The Journal editorial
West Virginia needs “gigantic education reform,”
Gov. Jim Justice proclaimed Wednesday. Few would argue with that. But precisely what does the governor have in mind?
He provided few details during his State of the State speech. What he did say seems like a good start, but no more than that.
Justice wants to grant public school teachers a 2 percent pay raise. He and legislators can do that, and it may help us retain some good teachers and attract others — though it must be noted, as the governor himself admitted, 2 percent is not much.
He wants to “eliminate any of the unnecessary education bureaucracies that we have.” A bill to that end will be introduced in the Legislature soon, Justice said. But what agencies, departments, offices, etc., does the governor have in mind? Apparently, we will have to wait until legislation is brought forth to find out.
Finally, Justice said he wants the state Department of Education to eliminate the “Smarter Balanced” standardized test. ACT tests should be used instead, he said Wednesday.
That certainly would be a desirable change.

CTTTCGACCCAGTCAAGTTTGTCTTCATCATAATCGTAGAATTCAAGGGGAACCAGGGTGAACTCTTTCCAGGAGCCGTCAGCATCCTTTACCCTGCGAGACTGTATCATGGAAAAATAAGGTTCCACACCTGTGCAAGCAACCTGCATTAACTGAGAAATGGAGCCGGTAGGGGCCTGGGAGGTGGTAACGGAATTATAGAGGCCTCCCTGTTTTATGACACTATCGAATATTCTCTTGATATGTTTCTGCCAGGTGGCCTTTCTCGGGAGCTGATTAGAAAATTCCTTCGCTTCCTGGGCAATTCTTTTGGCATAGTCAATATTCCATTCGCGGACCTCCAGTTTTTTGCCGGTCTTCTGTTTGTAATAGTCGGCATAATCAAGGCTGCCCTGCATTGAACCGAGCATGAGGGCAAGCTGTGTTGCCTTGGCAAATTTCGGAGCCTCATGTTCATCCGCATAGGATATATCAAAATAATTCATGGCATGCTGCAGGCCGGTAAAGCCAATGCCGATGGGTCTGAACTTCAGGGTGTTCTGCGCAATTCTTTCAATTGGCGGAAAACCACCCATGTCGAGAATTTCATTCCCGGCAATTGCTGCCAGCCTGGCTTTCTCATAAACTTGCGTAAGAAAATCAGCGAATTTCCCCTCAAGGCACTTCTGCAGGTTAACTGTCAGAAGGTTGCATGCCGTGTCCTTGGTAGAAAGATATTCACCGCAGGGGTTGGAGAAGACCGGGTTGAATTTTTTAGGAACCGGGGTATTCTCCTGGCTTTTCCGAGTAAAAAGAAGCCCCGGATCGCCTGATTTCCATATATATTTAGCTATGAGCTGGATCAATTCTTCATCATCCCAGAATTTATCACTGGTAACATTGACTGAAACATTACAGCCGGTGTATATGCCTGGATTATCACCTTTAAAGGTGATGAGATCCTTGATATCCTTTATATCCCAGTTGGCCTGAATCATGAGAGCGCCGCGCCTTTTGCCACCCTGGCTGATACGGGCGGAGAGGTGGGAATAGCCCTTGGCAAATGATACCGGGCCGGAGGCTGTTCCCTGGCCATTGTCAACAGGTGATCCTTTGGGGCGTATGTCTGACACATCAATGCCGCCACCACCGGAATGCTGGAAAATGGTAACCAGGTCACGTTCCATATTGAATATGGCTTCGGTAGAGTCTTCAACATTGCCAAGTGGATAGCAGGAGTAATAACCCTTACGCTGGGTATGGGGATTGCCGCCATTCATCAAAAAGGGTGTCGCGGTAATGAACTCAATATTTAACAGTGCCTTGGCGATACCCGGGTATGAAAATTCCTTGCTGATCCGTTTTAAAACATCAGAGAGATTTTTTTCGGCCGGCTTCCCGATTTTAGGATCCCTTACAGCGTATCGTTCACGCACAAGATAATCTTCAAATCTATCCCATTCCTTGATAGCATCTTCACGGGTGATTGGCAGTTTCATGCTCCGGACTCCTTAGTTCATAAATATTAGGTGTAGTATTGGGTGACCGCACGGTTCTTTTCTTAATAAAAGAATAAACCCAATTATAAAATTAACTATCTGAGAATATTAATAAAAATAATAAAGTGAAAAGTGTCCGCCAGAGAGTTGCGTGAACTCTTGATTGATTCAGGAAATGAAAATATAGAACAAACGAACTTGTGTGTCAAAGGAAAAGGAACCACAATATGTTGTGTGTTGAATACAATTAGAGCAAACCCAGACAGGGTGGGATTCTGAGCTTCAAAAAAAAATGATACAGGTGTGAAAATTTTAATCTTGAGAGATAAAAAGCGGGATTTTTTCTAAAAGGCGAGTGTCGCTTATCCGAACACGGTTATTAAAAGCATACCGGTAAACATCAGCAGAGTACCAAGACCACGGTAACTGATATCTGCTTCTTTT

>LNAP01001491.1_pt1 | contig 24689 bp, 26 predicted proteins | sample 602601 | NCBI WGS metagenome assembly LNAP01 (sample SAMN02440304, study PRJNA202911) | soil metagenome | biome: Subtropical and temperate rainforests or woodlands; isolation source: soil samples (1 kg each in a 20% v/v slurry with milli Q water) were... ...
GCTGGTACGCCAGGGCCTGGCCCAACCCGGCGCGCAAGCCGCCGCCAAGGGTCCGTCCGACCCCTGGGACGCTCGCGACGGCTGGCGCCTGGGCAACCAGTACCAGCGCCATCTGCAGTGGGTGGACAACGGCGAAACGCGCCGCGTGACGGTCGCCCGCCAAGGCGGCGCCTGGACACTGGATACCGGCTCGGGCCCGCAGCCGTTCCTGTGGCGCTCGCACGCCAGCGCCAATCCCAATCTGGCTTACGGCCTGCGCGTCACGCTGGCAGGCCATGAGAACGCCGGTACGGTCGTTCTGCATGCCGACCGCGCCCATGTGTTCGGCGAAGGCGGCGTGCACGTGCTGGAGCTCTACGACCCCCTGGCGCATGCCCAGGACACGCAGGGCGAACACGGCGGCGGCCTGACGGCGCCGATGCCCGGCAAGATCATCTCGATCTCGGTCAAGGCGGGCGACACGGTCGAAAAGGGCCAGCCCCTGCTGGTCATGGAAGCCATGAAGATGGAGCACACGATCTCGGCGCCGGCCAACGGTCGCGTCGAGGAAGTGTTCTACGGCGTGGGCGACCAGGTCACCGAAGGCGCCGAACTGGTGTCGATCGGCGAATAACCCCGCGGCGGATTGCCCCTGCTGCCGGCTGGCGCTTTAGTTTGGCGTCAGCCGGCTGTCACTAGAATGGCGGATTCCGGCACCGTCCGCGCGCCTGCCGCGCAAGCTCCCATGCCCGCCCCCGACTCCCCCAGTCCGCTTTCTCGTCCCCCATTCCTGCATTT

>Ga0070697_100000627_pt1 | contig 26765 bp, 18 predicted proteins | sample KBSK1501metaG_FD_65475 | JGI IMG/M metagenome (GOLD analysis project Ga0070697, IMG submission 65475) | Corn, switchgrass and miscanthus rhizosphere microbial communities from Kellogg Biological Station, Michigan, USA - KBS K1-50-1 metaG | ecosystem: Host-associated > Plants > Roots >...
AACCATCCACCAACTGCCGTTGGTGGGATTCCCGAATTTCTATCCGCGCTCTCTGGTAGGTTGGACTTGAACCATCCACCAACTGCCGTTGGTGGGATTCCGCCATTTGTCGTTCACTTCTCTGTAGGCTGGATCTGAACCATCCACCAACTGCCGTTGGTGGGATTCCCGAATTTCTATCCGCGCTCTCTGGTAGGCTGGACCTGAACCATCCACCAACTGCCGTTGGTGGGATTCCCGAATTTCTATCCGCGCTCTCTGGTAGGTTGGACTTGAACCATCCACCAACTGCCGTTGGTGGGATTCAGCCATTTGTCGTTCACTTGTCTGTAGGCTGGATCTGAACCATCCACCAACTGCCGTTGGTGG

Justice has said he believes more control over schools needs to be given to local education officials and not centralized in Charleston.
But his proposed budget for the coming year provides money for nearly the same number of employees at the state Department of Education.
The governor already has the tools in place to make some changes, if indirectly. His appointees to the state Board of Education soon will hold a majority on that nine-member panel, which sets policy for how schools in our state are run.
Justice’s appointees will give the board a solid majority of members with experience in the classroom and in school administration. That is something new — and it is a very good thing. As we have pointed out, it is much more likely such a board will be sympathetic to the plea of many educators to “just let us teach.”
Still, legislative action will be necessary to make many of the changes needed in our public school system. The sooner Justice makes it clear what he wants from lawmakers — and they have an opportunity to analyze and discuss it — the sooner real, decisive changes can be made.
See more from The Journal